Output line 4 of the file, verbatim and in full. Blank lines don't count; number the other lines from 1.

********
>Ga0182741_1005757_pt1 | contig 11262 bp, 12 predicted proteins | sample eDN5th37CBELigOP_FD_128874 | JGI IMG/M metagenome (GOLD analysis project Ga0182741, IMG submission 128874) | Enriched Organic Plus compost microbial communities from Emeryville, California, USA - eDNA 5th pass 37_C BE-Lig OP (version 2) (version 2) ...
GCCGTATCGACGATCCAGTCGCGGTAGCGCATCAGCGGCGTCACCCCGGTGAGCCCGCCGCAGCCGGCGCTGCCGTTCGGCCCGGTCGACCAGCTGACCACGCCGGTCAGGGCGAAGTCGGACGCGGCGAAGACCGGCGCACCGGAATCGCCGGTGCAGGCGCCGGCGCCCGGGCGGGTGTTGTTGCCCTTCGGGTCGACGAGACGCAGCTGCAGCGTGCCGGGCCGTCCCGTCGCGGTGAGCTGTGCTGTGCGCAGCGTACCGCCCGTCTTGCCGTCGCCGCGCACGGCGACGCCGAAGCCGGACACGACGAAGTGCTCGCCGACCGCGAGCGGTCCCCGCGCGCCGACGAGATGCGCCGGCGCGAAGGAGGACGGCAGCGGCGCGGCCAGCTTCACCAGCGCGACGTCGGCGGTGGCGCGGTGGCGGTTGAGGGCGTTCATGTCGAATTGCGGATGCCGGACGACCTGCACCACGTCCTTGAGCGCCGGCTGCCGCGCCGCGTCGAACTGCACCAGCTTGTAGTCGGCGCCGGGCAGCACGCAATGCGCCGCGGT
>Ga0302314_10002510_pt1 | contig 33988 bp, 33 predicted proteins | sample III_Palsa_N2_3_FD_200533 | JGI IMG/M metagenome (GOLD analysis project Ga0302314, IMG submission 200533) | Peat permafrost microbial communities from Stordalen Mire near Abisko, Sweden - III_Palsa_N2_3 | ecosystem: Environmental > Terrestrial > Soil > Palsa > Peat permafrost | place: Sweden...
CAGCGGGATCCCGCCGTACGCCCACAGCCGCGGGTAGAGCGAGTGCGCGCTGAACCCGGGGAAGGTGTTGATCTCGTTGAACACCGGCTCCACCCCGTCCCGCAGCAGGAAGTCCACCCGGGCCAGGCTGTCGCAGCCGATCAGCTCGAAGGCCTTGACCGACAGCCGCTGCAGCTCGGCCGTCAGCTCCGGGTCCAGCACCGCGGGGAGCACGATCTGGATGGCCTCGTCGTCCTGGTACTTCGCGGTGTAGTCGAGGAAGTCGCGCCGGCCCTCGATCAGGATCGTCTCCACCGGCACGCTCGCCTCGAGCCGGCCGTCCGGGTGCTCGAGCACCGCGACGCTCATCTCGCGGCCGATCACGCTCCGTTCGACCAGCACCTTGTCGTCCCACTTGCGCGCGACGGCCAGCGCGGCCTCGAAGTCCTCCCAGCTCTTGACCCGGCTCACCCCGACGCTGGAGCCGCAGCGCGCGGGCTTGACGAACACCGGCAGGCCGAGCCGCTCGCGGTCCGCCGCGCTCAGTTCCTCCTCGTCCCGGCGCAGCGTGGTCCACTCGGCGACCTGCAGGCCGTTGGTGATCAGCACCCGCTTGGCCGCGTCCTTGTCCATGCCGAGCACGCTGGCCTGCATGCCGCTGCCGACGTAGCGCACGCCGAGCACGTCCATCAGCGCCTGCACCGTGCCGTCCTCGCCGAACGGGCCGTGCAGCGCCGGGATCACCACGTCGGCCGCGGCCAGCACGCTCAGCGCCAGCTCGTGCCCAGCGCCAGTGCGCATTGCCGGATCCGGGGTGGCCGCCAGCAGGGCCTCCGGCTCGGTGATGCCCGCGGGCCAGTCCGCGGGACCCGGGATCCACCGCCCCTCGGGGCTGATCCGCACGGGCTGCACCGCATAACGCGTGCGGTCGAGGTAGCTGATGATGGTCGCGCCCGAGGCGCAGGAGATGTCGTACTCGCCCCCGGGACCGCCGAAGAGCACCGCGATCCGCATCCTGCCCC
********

CAGCGGGATCCCGCCGTACGCCCACAGCCGCGGGTAGAGCGAGTGCGCGCTGAACCCGGGGAAGGTGTTGATCTCGTTGAACACCGGCTCCACCCCGTCCCGCAGCAGGAAGTCCACCCGGGCCAGGCTGTCGCAGCCGATCAGCTCGAAGGCCTTGACCGACAGCCGCTGCAGCTCGGCCGTCAGCTCCGGGTCCAGCACCGCGGGGAGCACGATCTGGATGGCCTCGTCGTCCTGGTACTTCGCGGTGTAGTCGAGGAAGTCGCGCCGGCCCTCGATCAGGATCGTCTCCACCGGCACGCTCGCCTCGAGCCGGCCGTCCGGGTGCTCGAGCACCGCGACGCTCATCTCGCGGCCGATCACGCTCCGTTCGACCAGCACCTTGTCGTCCCACTTGCGCGCGACGGCCAGCGCGGCCTCGAAGTCCTCCCAGCTCTTGACCCGGCTCACCCCGACGCTGGAGCCGCAGCGCGCGGGCTTGACGAACACCGGCAGGCCGAGCCGCTCGCGGTCCGCCGCGCTCAGTTCCTCCTCGTCCCGGCGCAGCGTGGTCCACTCGGCGACCTGCAGGCCGTTGGTGATCAGCACCCGCTTGGCCGCGTCCTTGTCCATGCCGAGCACGCTGGCCTGCATGCCGCTGCCGACGTAGCGCACGCCGAGCACGTCCATCAGCGCCTGCACCGTGCCGTCCTCGCCGAACGGGCCGTGCAGCGCCGGGATCACCACGTCGGCCGCGGCCAGCACGCTCAGCGCCAGCTCGTGCCCAGCGCCAGTGCGCATTGCCGGATCCGGGGTGGCCGCCAGCAGGGCCTCCGGCTCGGTGATGCCCGCGGGCCAGTCCGCGGGACCCGGGATCCACCGCCCCTCGGGGCTGATCCGCACGGGCTGCACCGCATAACGCGTGCGGTCGAGGTAGCTGATGATGGTCGCGCCCGAGGCGCAGGAGATGTCGTACTCGCCCCCGGGACCGCCGAAGAGCACCGCGATCCGCATCCTGCCCC